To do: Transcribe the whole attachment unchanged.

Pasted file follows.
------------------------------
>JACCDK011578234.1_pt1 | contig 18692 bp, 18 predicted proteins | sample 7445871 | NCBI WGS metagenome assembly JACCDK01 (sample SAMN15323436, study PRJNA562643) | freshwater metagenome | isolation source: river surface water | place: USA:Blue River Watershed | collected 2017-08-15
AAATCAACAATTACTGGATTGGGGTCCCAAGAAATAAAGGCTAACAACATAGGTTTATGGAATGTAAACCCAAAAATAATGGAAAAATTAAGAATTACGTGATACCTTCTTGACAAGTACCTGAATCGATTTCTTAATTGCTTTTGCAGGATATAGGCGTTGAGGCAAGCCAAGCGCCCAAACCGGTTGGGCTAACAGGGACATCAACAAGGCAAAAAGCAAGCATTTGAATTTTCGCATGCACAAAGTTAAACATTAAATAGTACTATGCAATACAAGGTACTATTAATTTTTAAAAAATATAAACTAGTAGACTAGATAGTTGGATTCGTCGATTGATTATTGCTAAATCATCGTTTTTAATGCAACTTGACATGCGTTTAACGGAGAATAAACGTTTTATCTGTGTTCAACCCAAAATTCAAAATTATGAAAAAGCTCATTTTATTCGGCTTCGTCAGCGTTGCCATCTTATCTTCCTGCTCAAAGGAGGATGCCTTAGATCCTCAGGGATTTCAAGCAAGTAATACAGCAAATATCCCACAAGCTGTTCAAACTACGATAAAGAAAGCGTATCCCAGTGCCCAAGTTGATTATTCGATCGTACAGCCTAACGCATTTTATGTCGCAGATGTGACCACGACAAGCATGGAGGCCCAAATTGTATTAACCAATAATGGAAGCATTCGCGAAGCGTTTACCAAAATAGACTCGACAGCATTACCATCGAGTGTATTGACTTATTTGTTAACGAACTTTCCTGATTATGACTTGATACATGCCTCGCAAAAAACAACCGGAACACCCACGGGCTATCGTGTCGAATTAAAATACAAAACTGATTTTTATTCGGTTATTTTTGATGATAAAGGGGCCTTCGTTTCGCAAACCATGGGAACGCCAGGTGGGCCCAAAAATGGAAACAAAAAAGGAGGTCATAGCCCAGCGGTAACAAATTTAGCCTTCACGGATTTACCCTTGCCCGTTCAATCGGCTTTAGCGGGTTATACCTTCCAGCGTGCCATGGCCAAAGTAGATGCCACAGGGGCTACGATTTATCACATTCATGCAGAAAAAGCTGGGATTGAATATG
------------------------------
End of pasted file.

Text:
>JACCDK011578234.1_pt1 | contig 18692 bp, 18 predicted proteins | sample 7445871 | NCBI WGS metagenome assembly JACCDK01 (sample SAMN15323436, study PRJNA562643) | freshwater metagenome | isolation source: river surface water | place: USA:Blue River Watershed | collected 2017-08-15
AAATCAACAATTACTGGATTGGGGTCCCAAGAAATAAAGGCTAACAACATAGGTTTATGGAATGTAAACCCAAAAATAATGGAAAAATTAAGAATTACGTGATACCTTCTTGACAAGTACCTGAATCGATTTCTTAATTGCTTTTGCAGGATATAGGCGTTGAGGCAAGCCAAGCGCCCAAACCGGTTGGGCTAACAGGGACATCAACAAGGCAAAAAGCAAGCATTTGAATTTTCGCATGCACAAAGTTAAACATTAAATAGTACTATGCAATACAAGGTACTATTAATTTTTAAAAAATATAAACTAGTAGACTAGATAGTTGGATTCGTCGATTGATTATTGCTAAATCATCGTTTTTAATGCAACTTGACATGCGTTTAACGGAGAATAAACGTTTTATCTGTGTTCAACCCAAAATTCAAAATTATGAAAAAGCTCATTTTATTCGGCTTCGTCAGCGTTGCCATCTTATCTTCCTGCTCAAAGGAGGATGCCTTAGATCCTCAGGGATTTCAAGCAAGTAATACAGCAAATATCCCACAAGCTGTTCAAACTACGATAAAGAAAGCGTATCCCAGTGCCCAAGTTGATTATTCGATCGTACAGCCTAACGCATTTTATGTCGCAGATGTGACCACGACAAGCATGGAGGCCCAAATTGTATTAACCAATAATGGAAGCATTCGCGAAGCGTTTACCAAAATAGACTCGACAGCATTACCATCGAGTGTATTGACTTATTTGTTAACGAACTTTCCTGATTATGACTTGATACATGCCTCGCAAAAAACAACCGGAACACCCACGGGCTATCGTGTCGAATTAAAATACAAAACTGATTTTTATTCGGTTATTTTTGATGATAAAGGGGCCTTCGTTTCGCAAACCATGGGAACGCCAGGTGGGCCCAAAAATGGAAACAAAAAAGGAGGTCATAGCCCAGCGGTAACAAATTTAGCCTTCACGGATTTACCCTTGCCCGTTCAATCGGCTTTAGCGGGTTATACCTTCCAGCGTGCCATGGCCAAAGTAGATGCCACAGGGGCTACGATTTATCACATTCATGCAGAAAAAGCTGGGATTGAATATG